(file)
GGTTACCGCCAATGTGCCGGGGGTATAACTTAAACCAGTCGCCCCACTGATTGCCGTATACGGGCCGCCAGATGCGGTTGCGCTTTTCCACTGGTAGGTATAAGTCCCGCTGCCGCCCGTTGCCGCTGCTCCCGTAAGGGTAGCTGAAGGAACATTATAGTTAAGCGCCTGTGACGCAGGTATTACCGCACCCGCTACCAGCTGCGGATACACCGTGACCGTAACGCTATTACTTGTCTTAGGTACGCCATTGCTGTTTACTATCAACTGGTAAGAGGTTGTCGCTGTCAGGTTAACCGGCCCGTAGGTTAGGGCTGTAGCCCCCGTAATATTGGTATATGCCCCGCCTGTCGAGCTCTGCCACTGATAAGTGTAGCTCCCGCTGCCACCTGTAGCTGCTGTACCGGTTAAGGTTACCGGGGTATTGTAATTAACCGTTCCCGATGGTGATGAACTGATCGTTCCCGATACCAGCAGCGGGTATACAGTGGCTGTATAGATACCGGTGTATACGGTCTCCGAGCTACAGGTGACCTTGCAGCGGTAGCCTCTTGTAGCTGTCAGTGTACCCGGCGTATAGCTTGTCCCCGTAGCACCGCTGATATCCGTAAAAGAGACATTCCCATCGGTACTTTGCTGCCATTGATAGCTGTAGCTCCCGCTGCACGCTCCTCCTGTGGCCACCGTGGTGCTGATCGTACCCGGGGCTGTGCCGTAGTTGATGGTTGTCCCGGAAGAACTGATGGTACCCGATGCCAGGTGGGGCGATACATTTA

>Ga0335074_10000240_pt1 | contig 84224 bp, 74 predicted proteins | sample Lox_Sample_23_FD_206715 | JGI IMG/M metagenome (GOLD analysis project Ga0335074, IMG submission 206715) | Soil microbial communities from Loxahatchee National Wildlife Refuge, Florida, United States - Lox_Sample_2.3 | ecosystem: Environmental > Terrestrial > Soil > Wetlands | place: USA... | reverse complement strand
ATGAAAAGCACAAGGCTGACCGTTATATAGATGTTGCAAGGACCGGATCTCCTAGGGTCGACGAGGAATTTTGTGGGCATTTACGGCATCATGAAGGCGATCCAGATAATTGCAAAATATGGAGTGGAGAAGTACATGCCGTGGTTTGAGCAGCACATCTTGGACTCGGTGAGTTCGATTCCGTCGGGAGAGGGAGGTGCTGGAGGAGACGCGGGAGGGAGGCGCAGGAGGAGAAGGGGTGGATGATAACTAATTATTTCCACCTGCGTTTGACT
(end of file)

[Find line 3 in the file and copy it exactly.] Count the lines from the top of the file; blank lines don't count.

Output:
ATGAAAAGCACAAGGCTGACCGTTATATAGATGTTGCAAGGACCGGATCTCCTAGGGTCGACGAGGAATTTTGTGGGCATTTACGGCATCATGAAGGCGATCCAGATAATTGCAAAATATGGAGTGGAGAAGTACATGCCGTGGTTTGAGCAGCACATCTTGGACTCGGTGAGTTCGATTCCGTCGGGAGAGGGAGGTGCTGGAGGAGACGCGGGAGGGAGGCGCAGGAGGAGAAGGGGTGGATGATAACTAATTATTTCCACCTGCGTTTGACT